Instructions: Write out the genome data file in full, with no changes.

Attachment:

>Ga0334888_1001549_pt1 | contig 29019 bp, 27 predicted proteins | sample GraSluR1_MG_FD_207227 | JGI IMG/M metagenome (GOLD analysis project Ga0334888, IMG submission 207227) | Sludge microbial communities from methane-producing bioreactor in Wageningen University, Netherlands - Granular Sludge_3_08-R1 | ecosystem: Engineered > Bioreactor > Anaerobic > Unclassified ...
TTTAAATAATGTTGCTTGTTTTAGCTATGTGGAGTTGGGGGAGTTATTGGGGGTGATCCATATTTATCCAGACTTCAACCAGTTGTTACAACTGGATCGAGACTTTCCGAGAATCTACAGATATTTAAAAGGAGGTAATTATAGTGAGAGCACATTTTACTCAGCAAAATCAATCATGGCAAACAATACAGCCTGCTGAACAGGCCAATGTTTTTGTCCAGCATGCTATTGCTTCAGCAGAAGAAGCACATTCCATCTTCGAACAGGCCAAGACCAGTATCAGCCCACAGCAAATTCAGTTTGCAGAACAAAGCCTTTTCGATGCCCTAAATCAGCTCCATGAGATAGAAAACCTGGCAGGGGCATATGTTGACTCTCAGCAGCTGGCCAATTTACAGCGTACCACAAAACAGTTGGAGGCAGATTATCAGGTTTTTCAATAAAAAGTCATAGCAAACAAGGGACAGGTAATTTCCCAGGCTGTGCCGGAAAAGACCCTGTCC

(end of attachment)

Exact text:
>Ga0334888_1001549_pt1 | contig 29019 bp, 27 predicted proteins | sample GraSluR1_MG_FD_207227 | JGI IMG/M metagenome (GOLD analysis project Ga0334888, IMG submission 207227) | Sludge microbial communities from methane-producing bioreactor in Wageningen University, Netherlands - Granular Sludge_3_08-R1 | ecosystem: Engineered > Bioreactor > Anaerobic > Unclassified ...
TTTAAATAATGTTGCTTGTTTTAGCTATGTGGAGTTGGGGGAGTTATTGGGGGTGATCCATATTTATCCAGACTTCAACCAGTTGTTACAACTGGATCGAGACTTTCCGAGAATCTACAGATATTTAAAAGGAGGTAATTATAGTGAGAGCACATTTTACTCAGCAAAATCAATCATGGCAAACAATACAGCCTGCTGAACAGGCCAATGTTTTTGTCCAGCATGCTATTGCTTCAGCAGAAGAAGCACATTCCATCTTCGAACAGGCCAAGACCAGTATCAGCCCACAGCAAATTCAGTTTGCAGAACAAAGCCTTTTCGATGCCCTAAATCAGCTCCATGAGATAGAAAACCTGGCAGGGGCATATGTTGACTCTCAGCAGCTGGCCAATTTACAGCGTACCACAAAACAGTTGGAGGCAGATTATCAGGTTTTTCAATAAAAAGTCATAGCAAACAAGGGACAGGTAATTTCCCAGGCTGTGCCGGAAAAGACCCTGTCC